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Electronics and Semiconductors

Nanowire Switch Outlasts MEMS Switches for RF Applications

26 April 2017

Nanoionic-based radio frequency (RF) switches developed at NASA's Glenn Research Center are suitable for use in devices that rely on low-power RF transmissions, such as automotive systems, RFID technology, and smartphones. These switches operate at speeds of semiconductor switches, and are more reliable than microelectromechanical systems (MEMS) switches while retaining the superior RF performance and low power consumption found in MEMS, all without the need for higher electrical voltages.

Benefits of the reversible electrochemical switches relative to mechanically-based options include non-volatility, lack of moving parts that can fail, ease and efficiency of activation, and ease of fabrication.The nanoionic switch in an open state (left). The switch is closed when nanowires have grown enough to form an electrically conductive path between the electrodes (right). Source: NASAThe nanoionic switch in an open state (left). The switch is closed when nanowires have grown enough to form an electrically conductive path between the electrodes (right). Source: NASA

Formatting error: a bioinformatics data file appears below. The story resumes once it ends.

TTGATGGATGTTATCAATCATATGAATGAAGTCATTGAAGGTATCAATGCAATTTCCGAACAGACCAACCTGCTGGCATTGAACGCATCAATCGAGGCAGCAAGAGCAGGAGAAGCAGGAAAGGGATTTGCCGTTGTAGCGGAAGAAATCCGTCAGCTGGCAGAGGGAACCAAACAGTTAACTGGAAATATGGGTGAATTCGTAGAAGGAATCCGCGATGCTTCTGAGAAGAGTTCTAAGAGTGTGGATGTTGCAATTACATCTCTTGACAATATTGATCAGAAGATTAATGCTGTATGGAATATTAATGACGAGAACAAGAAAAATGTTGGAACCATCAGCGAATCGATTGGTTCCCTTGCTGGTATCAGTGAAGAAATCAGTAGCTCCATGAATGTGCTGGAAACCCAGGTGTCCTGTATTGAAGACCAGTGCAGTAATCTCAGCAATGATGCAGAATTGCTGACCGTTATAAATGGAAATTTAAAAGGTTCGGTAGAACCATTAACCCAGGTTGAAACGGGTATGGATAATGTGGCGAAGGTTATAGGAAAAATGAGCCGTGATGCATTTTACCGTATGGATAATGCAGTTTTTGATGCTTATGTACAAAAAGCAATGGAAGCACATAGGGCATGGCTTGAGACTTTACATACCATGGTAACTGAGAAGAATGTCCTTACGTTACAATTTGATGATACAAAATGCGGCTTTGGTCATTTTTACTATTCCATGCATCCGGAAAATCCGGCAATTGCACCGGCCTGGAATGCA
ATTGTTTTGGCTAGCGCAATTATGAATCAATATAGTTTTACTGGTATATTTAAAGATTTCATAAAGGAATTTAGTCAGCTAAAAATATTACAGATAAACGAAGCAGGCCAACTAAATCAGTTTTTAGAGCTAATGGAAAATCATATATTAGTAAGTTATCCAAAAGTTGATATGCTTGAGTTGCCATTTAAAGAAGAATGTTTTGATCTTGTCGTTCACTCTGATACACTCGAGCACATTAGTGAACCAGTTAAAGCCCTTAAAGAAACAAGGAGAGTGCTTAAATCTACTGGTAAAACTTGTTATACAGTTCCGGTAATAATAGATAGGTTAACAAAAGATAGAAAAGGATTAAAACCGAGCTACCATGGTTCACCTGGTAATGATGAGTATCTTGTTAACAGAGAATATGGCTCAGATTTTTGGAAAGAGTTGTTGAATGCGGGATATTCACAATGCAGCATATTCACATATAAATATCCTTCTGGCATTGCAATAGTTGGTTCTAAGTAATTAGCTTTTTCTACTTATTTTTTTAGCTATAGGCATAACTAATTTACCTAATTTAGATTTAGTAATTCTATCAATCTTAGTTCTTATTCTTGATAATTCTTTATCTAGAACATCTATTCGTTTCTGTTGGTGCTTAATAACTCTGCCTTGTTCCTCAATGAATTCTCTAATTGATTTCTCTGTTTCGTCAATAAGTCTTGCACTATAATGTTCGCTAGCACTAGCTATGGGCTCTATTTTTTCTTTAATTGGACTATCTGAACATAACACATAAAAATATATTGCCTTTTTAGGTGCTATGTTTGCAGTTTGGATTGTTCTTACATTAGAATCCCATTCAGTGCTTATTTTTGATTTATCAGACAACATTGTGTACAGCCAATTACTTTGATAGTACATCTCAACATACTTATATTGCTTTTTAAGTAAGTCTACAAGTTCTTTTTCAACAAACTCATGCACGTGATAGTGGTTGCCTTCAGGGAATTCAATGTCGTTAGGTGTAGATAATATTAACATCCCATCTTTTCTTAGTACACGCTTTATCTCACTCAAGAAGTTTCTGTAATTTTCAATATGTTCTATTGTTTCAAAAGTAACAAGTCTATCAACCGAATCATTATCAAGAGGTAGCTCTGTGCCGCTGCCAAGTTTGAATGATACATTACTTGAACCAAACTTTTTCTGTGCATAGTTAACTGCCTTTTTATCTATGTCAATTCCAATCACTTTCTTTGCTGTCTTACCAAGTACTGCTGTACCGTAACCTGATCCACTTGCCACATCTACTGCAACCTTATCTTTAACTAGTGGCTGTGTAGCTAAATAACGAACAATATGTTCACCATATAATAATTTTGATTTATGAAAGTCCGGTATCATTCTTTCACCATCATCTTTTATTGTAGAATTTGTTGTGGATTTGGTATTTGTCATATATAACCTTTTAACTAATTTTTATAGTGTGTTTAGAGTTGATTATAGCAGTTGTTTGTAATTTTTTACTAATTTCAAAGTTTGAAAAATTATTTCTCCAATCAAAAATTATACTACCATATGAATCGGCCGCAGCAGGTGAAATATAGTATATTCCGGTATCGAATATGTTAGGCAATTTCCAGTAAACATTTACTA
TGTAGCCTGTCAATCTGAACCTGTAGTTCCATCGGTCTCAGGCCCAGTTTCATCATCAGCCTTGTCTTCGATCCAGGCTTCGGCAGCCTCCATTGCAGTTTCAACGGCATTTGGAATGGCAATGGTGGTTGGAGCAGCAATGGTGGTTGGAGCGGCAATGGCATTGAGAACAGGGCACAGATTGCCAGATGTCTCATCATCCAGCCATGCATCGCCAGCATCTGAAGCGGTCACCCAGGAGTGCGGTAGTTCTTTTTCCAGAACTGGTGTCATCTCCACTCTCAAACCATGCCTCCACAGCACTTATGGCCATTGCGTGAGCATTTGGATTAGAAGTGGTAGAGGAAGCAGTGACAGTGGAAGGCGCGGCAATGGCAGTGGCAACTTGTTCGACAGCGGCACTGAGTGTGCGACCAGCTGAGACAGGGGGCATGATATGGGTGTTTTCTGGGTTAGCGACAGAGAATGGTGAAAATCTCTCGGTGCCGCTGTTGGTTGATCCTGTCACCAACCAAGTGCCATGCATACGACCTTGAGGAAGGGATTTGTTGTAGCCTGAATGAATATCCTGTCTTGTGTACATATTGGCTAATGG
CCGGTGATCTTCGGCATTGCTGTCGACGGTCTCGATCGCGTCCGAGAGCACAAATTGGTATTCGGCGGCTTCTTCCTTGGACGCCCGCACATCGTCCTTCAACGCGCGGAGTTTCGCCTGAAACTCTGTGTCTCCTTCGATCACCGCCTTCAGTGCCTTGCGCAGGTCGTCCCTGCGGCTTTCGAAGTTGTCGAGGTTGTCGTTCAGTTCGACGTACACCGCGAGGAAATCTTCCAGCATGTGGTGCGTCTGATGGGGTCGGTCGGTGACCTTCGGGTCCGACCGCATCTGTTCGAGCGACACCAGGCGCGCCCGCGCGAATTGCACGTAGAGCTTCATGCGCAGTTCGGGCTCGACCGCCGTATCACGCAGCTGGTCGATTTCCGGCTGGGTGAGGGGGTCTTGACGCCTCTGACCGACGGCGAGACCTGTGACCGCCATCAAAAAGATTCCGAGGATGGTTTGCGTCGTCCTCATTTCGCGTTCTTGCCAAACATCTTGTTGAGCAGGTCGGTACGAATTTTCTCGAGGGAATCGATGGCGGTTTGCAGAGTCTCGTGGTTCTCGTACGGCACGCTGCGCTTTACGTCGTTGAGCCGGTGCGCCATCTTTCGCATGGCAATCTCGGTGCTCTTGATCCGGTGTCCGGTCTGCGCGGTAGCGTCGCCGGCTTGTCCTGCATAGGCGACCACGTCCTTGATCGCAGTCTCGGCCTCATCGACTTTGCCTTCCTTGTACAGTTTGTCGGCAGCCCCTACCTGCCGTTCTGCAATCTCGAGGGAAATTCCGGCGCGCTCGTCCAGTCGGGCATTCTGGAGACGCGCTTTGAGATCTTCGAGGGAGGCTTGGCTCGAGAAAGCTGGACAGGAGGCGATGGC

Ions are formed at an anode and migrate into the solid electrolyte, while electrons are injected from a cathode and cause the growth of metal nanowires through the electrolyte from the cathode to the corresponding anode when a positive direct current (DC) bias is applied. Once a nanowire has grown sufficiently to form an electrically conductive path between the electrodes, the switch is closed and no electric power is needed to maintain the connection, unlike in a MEMS or semiconductor-based switch. The process of making the connection can easily be reversed by applying a negative bias, causing the wires to ungrow and the switch to open. The process time for making or breaking the connection is about a nanosecond.

The nanoionic material can be deposited in such a way to form multilayer control circuits, which has the potential to minimize circuit footprints, reduce overall circuit losses, and simplify integration. The switch is powered by 1 volt as opposed to 50 to 60 volts for microelectromechanical systems (MEMS), and uses conventional integrated-circuit fabrication techniques with as few as five processing steps.



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